Deacon Cornellís Homily

Readings:†††

Leviticus 13:1-2, 44-46
1 Corinthians 10:31-11:1 Gospel:
Mark 1:40-45

Date:

February 14-15, 2015 Sixth Sunday in Ordinary Time - Cycle B

"Oh my love, my darling, I hunger for your touch, a long lonely time"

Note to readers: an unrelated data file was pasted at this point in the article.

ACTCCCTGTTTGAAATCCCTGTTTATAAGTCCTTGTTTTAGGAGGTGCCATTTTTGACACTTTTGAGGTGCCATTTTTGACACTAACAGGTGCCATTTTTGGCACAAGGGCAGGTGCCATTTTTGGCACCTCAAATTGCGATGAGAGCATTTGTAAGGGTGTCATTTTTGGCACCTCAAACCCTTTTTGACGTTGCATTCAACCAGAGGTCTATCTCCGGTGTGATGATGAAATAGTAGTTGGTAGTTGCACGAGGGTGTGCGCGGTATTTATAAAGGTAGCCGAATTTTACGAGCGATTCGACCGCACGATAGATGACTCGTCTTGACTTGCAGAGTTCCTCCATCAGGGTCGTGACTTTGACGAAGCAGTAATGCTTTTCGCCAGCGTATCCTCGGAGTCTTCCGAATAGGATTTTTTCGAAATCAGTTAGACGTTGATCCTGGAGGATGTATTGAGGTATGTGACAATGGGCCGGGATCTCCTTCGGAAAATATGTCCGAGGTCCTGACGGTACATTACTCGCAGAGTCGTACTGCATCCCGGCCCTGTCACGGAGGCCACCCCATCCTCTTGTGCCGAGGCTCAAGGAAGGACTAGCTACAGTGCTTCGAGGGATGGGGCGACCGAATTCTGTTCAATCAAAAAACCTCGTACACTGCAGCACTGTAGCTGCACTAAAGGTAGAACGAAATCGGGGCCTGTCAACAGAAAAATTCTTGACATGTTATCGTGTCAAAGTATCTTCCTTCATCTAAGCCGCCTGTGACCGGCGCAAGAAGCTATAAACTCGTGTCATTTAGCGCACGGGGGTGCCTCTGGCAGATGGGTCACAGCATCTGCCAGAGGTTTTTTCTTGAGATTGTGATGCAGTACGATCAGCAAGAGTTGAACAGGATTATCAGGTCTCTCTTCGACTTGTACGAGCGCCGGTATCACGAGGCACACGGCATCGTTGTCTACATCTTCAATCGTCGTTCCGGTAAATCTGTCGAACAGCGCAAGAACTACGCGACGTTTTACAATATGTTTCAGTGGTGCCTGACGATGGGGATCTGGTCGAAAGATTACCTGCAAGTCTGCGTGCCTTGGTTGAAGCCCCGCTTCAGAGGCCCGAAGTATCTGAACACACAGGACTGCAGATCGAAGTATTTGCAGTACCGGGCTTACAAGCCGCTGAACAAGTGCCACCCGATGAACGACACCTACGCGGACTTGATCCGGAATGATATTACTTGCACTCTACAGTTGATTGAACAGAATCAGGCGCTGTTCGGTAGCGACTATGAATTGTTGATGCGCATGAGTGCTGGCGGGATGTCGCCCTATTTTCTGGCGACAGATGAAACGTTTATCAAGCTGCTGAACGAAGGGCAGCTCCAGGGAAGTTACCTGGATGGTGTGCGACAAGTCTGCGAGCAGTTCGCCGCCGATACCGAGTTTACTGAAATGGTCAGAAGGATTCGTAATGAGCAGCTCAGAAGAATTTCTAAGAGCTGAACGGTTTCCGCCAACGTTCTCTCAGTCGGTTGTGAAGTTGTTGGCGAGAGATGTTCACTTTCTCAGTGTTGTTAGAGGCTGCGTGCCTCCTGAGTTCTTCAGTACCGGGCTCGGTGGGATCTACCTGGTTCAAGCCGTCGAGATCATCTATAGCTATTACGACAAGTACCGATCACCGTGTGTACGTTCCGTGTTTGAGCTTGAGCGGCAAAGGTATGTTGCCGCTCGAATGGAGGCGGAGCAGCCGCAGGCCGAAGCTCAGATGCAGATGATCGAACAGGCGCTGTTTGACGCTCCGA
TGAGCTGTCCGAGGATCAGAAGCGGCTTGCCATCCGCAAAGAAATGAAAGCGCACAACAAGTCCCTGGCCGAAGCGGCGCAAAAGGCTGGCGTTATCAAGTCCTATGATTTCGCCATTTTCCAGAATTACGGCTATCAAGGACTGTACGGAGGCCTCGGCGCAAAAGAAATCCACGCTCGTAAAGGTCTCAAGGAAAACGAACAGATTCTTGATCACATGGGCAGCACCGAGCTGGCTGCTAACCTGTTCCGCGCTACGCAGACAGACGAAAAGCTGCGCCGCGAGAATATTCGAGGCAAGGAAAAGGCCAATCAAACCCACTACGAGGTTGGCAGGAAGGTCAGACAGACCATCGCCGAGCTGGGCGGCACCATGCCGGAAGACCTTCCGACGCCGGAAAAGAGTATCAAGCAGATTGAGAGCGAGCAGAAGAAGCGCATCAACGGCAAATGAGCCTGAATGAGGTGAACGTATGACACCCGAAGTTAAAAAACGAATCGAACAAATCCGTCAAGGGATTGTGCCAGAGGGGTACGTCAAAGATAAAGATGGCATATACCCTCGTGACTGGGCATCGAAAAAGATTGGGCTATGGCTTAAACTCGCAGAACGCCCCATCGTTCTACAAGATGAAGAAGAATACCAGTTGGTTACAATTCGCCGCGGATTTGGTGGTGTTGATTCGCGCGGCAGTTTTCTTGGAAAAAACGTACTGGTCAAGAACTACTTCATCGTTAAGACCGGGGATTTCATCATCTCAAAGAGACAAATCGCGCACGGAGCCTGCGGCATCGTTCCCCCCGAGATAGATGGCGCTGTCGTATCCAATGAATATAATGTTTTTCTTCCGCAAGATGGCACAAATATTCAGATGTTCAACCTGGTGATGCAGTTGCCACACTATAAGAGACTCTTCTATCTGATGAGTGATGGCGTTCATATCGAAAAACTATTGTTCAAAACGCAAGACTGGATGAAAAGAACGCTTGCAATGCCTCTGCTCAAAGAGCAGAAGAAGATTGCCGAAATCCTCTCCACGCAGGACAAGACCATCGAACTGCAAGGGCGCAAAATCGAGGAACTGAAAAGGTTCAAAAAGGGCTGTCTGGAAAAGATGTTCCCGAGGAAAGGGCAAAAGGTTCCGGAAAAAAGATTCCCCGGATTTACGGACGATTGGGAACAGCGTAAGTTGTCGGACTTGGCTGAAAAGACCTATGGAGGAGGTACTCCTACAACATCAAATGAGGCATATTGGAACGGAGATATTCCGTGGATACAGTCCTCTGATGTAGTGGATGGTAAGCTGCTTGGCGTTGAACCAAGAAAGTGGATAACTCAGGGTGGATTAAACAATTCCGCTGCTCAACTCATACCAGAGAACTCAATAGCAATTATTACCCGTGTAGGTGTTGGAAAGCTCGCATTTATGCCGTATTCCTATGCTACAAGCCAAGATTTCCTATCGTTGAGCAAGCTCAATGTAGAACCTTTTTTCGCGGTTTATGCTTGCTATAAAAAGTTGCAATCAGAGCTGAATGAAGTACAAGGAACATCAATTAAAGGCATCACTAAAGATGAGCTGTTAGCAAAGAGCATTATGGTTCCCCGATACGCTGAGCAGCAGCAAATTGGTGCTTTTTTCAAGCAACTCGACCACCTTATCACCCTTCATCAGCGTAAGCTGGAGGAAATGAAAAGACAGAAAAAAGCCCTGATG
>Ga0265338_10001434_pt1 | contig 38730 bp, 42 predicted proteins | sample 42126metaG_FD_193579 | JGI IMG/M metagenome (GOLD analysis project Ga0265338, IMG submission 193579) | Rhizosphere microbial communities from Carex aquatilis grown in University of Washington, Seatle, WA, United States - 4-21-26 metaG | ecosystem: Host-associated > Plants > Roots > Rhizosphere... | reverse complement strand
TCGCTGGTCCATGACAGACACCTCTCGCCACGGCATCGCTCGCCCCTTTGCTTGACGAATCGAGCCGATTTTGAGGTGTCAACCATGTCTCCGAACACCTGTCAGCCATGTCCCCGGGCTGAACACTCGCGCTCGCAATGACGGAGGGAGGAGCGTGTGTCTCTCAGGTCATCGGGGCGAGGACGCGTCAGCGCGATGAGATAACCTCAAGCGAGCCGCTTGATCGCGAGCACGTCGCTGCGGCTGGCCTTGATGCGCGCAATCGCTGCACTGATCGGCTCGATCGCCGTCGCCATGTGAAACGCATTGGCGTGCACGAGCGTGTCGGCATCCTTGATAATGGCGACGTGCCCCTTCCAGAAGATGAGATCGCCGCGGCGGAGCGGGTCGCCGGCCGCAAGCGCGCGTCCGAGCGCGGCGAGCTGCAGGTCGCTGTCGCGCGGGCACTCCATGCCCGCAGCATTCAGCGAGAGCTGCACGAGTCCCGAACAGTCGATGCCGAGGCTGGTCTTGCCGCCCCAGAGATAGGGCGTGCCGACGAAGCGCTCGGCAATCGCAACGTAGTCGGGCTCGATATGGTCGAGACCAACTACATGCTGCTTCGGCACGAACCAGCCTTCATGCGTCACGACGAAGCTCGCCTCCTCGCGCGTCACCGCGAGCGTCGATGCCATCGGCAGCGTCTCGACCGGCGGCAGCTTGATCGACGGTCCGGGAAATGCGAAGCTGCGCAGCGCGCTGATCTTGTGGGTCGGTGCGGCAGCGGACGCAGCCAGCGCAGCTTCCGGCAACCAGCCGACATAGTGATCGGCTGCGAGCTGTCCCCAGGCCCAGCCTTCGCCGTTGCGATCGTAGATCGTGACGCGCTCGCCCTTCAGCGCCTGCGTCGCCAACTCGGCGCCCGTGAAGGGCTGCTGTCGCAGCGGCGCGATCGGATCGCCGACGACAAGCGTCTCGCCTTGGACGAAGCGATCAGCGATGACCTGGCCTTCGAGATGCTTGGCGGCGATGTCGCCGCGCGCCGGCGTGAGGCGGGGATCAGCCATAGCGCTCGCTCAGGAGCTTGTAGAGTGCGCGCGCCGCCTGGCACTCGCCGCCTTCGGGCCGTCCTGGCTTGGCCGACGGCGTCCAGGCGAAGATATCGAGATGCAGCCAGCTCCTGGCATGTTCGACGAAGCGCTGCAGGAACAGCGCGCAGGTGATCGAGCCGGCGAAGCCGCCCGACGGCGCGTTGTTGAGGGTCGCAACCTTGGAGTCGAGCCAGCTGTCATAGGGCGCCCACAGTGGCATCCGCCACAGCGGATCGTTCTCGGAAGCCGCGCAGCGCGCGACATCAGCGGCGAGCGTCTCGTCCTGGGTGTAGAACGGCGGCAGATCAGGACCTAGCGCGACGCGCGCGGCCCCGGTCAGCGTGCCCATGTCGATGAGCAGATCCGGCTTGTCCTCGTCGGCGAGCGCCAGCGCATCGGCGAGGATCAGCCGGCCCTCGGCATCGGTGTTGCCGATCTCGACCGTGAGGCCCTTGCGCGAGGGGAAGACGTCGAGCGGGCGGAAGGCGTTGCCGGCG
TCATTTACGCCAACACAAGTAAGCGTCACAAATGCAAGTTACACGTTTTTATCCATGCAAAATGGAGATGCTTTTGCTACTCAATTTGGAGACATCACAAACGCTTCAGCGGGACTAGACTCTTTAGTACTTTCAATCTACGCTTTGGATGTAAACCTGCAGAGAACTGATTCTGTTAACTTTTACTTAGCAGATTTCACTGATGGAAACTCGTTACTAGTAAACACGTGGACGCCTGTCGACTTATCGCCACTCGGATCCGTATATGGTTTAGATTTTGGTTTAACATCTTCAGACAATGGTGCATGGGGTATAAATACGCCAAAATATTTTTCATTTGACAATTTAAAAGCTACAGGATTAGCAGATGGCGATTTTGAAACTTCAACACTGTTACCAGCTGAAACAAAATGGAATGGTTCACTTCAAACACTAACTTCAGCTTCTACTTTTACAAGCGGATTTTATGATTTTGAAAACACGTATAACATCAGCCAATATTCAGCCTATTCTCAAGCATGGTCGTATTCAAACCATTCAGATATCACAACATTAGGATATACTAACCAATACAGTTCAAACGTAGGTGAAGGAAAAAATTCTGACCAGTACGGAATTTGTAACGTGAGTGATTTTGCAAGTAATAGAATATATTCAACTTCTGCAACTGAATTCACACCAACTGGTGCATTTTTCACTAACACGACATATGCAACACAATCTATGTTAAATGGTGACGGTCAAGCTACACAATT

Most of you probably recognize that as the opening words to Unchained Melody. Although it was written in the mid-fifties, and rose to popularity in the sixties, a whole other generation was introduced to it by the movie Ghost. That was Betsy and my wedding song way back in 1968. And maybe because it expressed that heart felt love in my life, I hear it as the sound track to today's Gospel, and by extension to what it means to be Catholic. Our Catholic faith is unique among the major world religion in that it is an incarnate faith; it is expressed in the flesh. All of creation is an incarnation of God, and human beings in a special way. Our God took on this flesh so that we might experience God in the flesh. And it is, most fundamentally learned through the flesh. Of course science is revealing more and more that everything we think is conditioned on our physical nature, even our thoughts about spiritual things. That is why we have all these "Catholic Calisthenics" during mass: we stand to pray or when moving in procession, we sit to listen, we kneel to worship.